The discussion about 'styles' is interesting because of the issues it raises. Modernity is completely pluralistic, so any political outlook can and did, adopt any 'style' to express itself at any given time or place. The terms themselves are merely handy labels, and certainly one label merges into another, as the discussion has demonstrated. German Nazis could build Gothic castles for the SS and sleek 'modern' air-hangars; Mussolini tolerated modernism as an expression of Fascism. Stalin went about it in a diferent way, slowly imposing his heavy Classicism.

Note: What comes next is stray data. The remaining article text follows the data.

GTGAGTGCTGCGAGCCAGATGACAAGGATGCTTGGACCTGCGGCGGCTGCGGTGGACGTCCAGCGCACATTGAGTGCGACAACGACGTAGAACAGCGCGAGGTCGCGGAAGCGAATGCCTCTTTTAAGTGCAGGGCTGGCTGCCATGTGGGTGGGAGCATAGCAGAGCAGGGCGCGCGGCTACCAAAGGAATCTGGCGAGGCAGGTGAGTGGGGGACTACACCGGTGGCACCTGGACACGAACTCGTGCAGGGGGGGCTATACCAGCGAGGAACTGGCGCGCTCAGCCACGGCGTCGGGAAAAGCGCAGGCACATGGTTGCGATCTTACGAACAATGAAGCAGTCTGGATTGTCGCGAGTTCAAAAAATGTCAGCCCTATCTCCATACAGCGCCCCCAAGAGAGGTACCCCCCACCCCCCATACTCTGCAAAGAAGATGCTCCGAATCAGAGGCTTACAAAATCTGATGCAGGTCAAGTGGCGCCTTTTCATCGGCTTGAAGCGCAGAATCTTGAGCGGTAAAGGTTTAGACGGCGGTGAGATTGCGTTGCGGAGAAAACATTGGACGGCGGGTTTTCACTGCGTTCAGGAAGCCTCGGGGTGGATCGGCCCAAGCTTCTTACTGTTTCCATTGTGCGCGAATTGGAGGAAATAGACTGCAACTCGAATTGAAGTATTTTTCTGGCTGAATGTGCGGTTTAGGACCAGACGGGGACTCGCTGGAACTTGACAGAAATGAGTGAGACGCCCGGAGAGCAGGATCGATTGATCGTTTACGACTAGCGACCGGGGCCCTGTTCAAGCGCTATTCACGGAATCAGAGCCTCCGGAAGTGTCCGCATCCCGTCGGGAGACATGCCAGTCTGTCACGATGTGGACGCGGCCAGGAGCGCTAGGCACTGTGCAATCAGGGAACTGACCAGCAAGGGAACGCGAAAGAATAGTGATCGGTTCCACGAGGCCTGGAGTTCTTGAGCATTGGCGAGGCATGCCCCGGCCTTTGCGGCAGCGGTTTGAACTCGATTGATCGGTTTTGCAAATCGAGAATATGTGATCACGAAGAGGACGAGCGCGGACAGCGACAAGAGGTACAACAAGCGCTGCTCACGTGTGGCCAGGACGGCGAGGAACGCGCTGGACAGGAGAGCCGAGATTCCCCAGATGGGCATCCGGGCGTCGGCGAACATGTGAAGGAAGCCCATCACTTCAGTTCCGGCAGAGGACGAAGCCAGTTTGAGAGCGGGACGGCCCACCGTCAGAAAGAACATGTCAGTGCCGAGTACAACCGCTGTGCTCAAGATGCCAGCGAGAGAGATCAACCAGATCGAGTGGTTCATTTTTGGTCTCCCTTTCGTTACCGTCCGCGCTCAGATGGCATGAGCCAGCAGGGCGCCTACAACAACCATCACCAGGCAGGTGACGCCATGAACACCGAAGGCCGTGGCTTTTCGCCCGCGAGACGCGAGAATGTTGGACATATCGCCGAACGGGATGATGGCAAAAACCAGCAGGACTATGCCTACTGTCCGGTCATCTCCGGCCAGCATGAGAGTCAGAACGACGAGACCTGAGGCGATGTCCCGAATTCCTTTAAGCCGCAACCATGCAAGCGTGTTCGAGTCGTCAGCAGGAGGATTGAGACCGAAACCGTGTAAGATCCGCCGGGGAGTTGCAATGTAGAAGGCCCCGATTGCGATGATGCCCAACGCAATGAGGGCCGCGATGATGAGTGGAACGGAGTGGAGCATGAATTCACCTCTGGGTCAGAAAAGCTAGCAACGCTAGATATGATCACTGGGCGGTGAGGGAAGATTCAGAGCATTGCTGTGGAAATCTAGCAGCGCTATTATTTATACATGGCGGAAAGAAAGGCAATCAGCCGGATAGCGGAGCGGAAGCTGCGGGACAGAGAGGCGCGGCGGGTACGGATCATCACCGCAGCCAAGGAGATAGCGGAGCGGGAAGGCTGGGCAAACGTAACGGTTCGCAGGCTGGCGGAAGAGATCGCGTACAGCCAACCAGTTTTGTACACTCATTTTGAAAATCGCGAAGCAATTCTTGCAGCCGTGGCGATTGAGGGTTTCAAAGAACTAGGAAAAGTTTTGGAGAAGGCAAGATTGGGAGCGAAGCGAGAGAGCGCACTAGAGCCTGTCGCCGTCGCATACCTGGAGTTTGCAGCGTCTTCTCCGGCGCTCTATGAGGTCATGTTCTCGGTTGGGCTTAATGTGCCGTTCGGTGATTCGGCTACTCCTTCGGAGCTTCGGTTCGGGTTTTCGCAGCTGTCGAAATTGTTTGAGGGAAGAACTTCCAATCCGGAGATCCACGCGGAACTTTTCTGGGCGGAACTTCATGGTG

The important point not to miss here is the goal of utopianism, that architects can build a new world. Almost all 'new' movements in architecture must be judged against the pervading presence of utopianism, progress, etc. It turns out that far from satisifying social issues, what is deing served are notions of efficiency, and symbols of technology. The endearing comments of your Dubliners on various 'pieces of buildings', demonstrate an engagement far beyond that of the instrumentality of the drawing board, and geometrical 'order' that arose with the fall of the Baroque and the victory of Neoclassicism. Most architects today are completely torn between both points of thinking and feeling. 'The centre cannot hold . . '